The tastiest way to eat your greens! This spicy teriyaki sous vide steak salad bowl is cooked to perfection and dressed with a delicious spicy teriyaki.
Sous Vide Steak?
Why would you do such a thing? What does it even mean! OK. So, sous vide literally means under vacuum. That means the meat cooks without any air being circulated around it. I’m going to explain later, but the main thing to take away from this is that your meat is going to be more delicious than it has ever been before.
So What Is Sous Vide?
I feel like I’m going to be answering that question over and over so one day I should move that to a whole post. But, anyway, like I said, sous vide means to cook under a vacuum. That means you take your meat (or protein/or whatever) seal it in a plastic, vacuum sealed bag, a and immerse it in a precisely controlled temperature bath of water for an extended period of time. That sounds like a lot of work and I’ll guide you through every step of the way. Trust me though, it’s easier than it sounds.
Start with Sous Vide Steak
The first part of this recipe involves Sous Viding (is that a word? Fuck it. It’s a word now!) a nice cheap piece of skirt steak. Begin by patting the meat dry and then season it generously with kosher salt and freshly ground black pepper. One thing about sous vide cooking is that your meat never gets hot enough to get that brown crust that a steak should have. That crust holds a lot of that delicious, charred, steak flavor that we all love. When you sous vide, you have to “finish” the meat and give it a quick sear, but we’re going to do that first so that umami charred flavor spreads throughout the steak. All you need is a good, quick, 45-60 second sear.
Seal The Deal
Sous Vide cooking requires you to vacuum seal your meat in an airtight plastic bag. There are two ways of doing this and which one I pick depends on how long I’m cooking for.
Method 1 The Water Displacement Method:
This method uses water pressure to force the air out your plastic bag. Simply close the bag most of the way and dip the bag into water leaving the opening above the water line. Seal it up and bam, you’ve got yourself a sealed bag. This method isn’t perfect but is enough for a short cook. I like it for sous vide fish, which doesn’t take too long.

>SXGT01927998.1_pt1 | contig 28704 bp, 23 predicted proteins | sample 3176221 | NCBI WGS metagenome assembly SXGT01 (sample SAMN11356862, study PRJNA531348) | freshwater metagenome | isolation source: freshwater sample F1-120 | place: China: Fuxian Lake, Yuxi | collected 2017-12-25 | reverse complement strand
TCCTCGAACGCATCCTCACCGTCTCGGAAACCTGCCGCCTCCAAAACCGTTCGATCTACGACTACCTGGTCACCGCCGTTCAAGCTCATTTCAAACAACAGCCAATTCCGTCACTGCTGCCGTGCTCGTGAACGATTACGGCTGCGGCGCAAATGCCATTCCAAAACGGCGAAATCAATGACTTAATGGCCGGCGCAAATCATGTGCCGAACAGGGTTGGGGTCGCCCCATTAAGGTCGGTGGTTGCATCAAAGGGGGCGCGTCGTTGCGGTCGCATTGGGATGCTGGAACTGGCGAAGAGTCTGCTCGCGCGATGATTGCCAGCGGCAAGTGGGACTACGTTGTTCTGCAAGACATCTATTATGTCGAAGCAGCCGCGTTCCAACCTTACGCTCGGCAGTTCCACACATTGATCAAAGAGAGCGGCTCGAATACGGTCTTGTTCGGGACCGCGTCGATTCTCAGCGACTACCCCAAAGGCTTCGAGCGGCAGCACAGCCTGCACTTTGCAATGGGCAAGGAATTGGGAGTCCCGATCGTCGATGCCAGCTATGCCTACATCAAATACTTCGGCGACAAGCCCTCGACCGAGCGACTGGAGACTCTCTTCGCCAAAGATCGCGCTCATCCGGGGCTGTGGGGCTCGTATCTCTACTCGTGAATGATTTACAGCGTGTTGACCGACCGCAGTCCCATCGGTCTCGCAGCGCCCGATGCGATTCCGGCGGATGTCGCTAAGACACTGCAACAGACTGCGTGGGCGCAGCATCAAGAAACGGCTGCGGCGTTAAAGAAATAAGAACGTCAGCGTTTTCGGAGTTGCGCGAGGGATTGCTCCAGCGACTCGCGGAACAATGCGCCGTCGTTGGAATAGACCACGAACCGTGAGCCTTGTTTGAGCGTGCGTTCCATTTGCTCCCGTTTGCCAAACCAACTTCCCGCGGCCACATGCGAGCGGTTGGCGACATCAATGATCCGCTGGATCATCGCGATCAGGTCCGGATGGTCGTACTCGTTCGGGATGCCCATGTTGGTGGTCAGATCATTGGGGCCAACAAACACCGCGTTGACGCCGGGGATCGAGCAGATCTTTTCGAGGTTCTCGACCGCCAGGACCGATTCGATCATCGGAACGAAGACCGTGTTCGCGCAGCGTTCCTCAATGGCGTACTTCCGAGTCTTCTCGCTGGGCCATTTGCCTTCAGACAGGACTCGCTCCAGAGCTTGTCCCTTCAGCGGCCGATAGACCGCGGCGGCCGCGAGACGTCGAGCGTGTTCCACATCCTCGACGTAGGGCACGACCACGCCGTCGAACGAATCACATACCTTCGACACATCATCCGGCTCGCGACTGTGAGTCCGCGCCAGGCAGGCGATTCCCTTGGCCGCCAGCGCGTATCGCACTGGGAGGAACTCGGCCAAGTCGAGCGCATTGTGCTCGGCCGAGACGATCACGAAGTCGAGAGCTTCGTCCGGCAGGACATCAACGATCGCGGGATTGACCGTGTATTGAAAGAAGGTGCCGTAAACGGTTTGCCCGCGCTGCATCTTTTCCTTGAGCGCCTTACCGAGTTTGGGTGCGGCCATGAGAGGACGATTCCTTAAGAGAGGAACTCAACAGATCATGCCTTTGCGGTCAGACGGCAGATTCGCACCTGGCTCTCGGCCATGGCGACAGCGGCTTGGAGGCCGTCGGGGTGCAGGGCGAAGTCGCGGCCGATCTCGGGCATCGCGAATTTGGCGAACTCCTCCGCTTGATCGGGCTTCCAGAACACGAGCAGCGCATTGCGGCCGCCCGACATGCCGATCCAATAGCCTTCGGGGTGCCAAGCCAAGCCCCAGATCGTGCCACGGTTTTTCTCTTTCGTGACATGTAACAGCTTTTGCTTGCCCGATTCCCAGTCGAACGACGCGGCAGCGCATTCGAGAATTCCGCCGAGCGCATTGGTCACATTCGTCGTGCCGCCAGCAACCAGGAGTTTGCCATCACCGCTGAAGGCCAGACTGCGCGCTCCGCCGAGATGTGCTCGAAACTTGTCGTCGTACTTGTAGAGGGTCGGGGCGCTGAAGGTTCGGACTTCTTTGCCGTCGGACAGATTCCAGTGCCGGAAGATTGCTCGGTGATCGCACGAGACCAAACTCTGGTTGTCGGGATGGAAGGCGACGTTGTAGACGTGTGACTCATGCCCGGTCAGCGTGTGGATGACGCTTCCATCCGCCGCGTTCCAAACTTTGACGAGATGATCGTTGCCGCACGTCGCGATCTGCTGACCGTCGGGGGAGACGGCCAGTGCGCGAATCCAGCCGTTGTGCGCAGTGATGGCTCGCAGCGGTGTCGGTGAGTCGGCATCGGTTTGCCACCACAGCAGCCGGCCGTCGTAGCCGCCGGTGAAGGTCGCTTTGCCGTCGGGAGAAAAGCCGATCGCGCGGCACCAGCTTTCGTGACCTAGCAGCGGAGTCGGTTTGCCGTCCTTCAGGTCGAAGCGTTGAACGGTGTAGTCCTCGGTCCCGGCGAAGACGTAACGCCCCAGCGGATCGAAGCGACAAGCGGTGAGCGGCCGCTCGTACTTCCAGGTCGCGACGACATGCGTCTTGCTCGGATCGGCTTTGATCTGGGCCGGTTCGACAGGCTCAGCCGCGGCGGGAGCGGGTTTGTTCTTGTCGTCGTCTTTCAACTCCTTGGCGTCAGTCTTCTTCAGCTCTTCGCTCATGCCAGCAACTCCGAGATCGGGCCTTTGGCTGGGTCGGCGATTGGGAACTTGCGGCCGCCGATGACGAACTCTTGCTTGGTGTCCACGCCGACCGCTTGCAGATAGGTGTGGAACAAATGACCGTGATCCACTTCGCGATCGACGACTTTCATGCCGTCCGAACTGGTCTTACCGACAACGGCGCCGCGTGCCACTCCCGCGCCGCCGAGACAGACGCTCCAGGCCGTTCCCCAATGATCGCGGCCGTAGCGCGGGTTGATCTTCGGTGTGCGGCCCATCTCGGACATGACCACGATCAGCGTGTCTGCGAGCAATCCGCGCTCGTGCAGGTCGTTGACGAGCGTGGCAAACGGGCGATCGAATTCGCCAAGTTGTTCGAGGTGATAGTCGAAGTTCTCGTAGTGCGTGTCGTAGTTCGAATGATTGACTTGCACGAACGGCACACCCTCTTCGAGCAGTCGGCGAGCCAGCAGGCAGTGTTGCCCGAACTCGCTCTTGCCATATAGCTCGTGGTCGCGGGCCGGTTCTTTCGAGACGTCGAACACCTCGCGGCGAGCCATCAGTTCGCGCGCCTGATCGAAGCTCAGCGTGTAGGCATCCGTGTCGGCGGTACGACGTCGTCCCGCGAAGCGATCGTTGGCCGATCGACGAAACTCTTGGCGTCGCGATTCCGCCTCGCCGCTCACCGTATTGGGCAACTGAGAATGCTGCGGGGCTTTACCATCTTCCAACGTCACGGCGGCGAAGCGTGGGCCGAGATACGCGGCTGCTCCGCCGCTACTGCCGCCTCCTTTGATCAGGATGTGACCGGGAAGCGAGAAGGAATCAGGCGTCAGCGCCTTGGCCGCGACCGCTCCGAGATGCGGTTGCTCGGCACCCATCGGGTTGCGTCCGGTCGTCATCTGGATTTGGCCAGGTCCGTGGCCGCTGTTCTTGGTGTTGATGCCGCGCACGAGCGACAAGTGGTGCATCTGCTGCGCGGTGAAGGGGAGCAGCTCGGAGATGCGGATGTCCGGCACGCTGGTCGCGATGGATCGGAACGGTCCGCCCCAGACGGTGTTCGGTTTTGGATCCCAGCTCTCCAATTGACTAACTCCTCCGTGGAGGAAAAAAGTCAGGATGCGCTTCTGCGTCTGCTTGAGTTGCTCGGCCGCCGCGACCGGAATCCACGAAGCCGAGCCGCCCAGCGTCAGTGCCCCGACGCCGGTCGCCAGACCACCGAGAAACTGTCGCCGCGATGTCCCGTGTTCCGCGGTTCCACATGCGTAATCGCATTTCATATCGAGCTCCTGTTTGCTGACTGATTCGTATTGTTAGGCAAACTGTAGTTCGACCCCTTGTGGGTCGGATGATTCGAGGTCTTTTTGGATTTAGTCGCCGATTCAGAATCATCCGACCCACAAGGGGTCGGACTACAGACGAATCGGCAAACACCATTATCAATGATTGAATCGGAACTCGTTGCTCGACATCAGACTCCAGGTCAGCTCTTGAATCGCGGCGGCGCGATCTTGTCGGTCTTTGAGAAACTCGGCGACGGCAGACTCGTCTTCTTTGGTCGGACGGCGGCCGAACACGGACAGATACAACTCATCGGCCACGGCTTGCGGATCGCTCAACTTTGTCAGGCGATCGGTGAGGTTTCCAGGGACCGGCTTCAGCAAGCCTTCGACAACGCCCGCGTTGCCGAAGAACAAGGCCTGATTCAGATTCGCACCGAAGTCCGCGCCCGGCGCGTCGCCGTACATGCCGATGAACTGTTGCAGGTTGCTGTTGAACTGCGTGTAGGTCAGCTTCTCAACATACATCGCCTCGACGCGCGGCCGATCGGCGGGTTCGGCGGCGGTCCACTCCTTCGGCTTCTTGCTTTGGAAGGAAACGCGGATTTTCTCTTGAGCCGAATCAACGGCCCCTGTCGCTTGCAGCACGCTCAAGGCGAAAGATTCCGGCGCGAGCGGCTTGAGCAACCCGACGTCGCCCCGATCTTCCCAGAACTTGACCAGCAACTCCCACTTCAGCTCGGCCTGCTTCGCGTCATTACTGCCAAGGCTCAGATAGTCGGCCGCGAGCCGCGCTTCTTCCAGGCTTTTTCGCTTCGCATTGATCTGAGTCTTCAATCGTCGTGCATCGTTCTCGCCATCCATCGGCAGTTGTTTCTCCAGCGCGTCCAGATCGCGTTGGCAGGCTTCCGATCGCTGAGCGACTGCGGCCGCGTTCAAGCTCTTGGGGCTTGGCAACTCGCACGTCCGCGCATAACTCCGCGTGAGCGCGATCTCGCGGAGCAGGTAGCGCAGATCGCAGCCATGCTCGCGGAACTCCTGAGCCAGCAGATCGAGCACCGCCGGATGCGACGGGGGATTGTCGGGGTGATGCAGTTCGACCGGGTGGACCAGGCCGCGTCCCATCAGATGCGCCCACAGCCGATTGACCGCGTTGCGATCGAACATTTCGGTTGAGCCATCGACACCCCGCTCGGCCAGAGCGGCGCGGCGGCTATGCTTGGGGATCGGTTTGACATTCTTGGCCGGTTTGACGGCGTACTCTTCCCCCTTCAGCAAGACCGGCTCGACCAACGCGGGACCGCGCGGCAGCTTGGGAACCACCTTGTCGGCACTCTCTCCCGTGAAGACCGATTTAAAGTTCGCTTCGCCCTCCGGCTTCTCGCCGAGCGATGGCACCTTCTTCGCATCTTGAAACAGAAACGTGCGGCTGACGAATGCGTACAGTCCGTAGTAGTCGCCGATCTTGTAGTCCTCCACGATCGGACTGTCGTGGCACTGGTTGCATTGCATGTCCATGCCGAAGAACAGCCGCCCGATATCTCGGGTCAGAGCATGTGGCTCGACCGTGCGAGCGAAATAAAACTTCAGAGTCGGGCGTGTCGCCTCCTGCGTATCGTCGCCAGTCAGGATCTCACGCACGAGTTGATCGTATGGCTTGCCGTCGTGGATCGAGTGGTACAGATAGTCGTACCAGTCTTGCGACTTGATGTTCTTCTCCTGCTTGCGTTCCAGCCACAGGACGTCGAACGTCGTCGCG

Method 2 Vacuum Sealer:
For longer cooks you really need a vacuum sealer. The downside is they’re pricey and so are the bags. The upside is it’s a great way to store food as well. My favorite is the Foodsaver V4440 and it’s a workhorse. This time I didn’t need it because I was only cooking for 4 hours but, apparently I was out of freezer bags and didn’t have time to go to the store. Whoops!
No Diggity, I Got To Bag It Up!
So, take each seared skirt steak and place them in the bag making sure they are in a single layer. If they don’t fit, you can cut them, but it’s important that they are in a single layer so that a precise temperature evenly surrounds the meat.
Oh shit. Let me back up. Sous Vide is done in vacuum sealed bags. You then take the vacuum sealed bags and place them in water that is a precisely heated to an exact temperature.
But How Do You Heat That Water?
This is my Anova Culinary Sous Vide Precision Cooker. It’s the Wi-Fi model thats supposed to connect with your phone over your Wi-Fi network and allow you to “monitor” your cook from the cloud. I love the device but the Wi-Fi is kind of pointless. Anova wants you to connect and login through a website now and I’ve never been able to login. I’d recommend the cheaper Bluetooth model.
All you have to do is attach the Anova to the side of a food storage container/pot/cooler and set the temperature. Let water come to the desired temperature, set duration, and your good to cook. Place the racked up steaks into the bath cover and leave it for 4 hours. Don’t fiddle with the bags because they may rupture. If the bags still float, simply use metal binder clips to attach them to the rack.
Make The Sauce, Boss!
When cooking time is up. remove the steaks from the bag and let them rest. Save any liquid that’s accumulated in the bag. This is your steak jus and there is plenty of flavor in there that we’ll be using later. In a small pot sauté onions until soft (about 5 minutes). Add soy sauce, mirin (sweet Japanese rice wine), sake, the steak jus, sugar, sliced ginger, and a couple of garlic cloves. Bring to a boil and simmer for 15 minutes. Strain out the solids. At this point you have a delicious teriyaki sauce but now we have to turn it into a salad dressing.
Return the sauce to heat and add finely grated garlic and Tobanjan to the pot, which is a spicy Japanese chili bean sauce. It also can be found under the name toban jiang, toban zhang, or in this case, toban djan. It’s the same stuff. In a small bowl, stir a tablespoon of cornstarch and a tablespoon of water together until the cornstarch has dissolved and it’s taken on a milky texture. Stir it into the sauce and cook until it turns shiny and has thickened slightly (about 3 minutes). Remove from heat, sprinkle in sesame seeds, and allow it to cool.
Slice up those beautifully cooked steaks. Resist the urge to eat them with your fingers. OK i’ll let you have a couple. I’m not kidding, the steak will be so perfect you might tear up a bit. Now build your salad in a bowl. Start with some mixed spring greens. Add some shredded carrots, daikon (Japanese white radish), julienned scallion, and if you want to add more to it edamame and sliced cucumber work too. Dress with the sauce with extra on the side if people want more.
I know I wrote a whole lot about it, but sous vide is a super simple way to get the perfectly cut most delicious, restaurant quality meat at home.